Florrie Kichler, President, IBPA

  2. Posted February 26, 2010 at 9:16 am | Permalink

    Conference opportunities abound, though I am equally certain that not all conferences are created equal.

    Relatively few presentations or panels I have attended in the last two years did much to advance “best practices” in a meaningful way. Publishers often have to disguise or generalize data to protect a sense of confidentiality, and vendors and consultants (I am the latter) too often step over the line between idea and promotion.

    There may be an opportunity to provide less expensive, online education around topics of interest or emergent need to the publishing business. That would be both “fair” to publishers with fewer resources and probably win-win for both sides of the equation.

  3. Jill A Tardiff
    Posted February 26, 2010 at 9:44 am | Permalink

    Conference pricing keeps many out of the loop, perhaps deliberately. Small-to-mid sized companies and publishers, industry entrepreneurs and authors cannot manage the “price tag” for many of these conferences and programs such as O’Reilly TOC (upwards $1745) and Publishing Business Conference and Expo (upwards $975). Then there’s the additional travel/accommodation costs if indeed one is from “out of town.”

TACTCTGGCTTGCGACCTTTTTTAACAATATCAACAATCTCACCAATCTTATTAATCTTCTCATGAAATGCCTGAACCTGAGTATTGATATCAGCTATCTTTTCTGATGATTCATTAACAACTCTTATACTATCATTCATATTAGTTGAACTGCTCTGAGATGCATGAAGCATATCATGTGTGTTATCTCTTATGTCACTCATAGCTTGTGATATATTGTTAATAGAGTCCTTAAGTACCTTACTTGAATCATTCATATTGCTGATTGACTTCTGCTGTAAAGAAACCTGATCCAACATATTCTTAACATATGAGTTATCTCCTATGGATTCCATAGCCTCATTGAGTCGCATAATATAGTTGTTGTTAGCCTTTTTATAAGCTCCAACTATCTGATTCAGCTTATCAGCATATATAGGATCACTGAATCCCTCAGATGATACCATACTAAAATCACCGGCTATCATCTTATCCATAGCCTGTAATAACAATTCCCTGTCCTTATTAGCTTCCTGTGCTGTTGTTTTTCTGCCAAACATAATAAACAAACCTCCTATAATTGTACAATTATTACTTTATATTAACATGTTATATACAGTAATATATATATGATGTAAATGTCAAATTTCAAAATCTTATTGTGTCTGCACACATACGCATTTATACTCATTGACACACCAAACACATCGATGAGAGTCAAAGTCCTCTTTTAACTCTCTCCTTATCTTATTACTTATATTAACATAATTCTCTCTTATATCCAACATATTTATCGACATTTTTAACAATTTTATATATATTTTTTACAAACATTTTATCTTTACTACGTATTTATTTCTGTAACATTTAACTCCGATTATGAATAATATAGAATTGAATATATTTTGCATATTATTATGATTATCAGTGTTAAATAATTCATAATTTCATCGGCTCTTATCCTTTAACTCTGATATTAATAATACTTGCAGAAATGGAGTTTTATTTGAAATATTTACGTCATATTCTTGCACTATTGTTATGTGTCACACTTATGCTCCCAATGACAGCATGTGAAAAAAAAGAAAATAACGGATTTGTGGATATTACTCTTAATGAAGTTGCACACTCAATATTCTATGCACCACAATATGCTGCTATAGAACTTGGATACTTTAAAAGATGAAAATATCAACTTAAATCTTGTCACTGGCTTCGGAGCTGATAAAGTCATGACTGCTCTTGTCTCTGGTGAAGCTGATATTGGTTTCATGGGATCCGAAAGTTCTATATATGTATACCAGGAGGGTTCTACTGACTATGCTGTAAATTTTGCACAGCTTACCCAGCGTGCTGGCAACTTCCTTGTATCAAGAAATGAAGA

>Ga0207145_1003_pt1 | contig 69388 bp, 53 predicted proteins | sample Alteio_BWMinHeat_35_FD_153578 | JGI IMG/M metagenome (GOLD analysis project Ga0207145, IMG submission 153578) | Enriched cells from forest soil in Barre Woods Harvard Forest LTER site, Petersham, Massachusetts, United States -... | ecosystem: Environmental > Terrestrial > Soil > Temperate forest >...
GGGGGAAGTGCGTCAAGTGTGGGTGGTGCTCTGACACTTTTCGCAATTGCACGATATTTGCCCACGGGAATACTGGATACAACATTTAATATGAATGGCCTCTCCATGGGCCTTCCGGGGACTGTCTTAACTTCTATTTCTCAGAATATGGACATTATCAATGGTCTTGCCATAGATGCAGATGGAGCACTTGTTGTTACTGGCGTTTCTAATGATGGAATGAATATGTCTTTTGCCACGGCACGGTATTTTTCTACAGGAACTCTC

All in all, thanks to BookExpo America for providing educational programming at reasonable rates with most “free” with basic registration fee staggered appropriately to profession.

    I agree that industry Webinars would be beneficial. Many other industries offer this option.

  4. Babette Ross
    Posted February 26, 2010 at 10:33 am | Permalink

    I think you are posing an interesting question, and perhaps there is a clique amongst attendees as opposed to an elite class. I applaud both DBW and TOC for having a substantial web presence enabling non attendees to catch keynotes etc. And following along on twitter also gives an interested non-attendee real time perspective.

  5. Colleen in MA
    Posted February 26, 2010 at 10:35 am | Permalink

    There is so much free information available online regarding the production of eBooks that, by the time I got to a conference, I felt overeducated. Right now a lot of talk at conferences is about ideas and, although there was talk of best practices, no one is actually going to lay out ALL of their hard-won information. Also, conferences like Digital Book World are holding free on-line seminars for eBook production and TOC posts videos of their seminars online for free. So I would say that not attending a conference in person is not a liability yet.

  6. Posted February 26, 2010 at 11:41 am | Permalink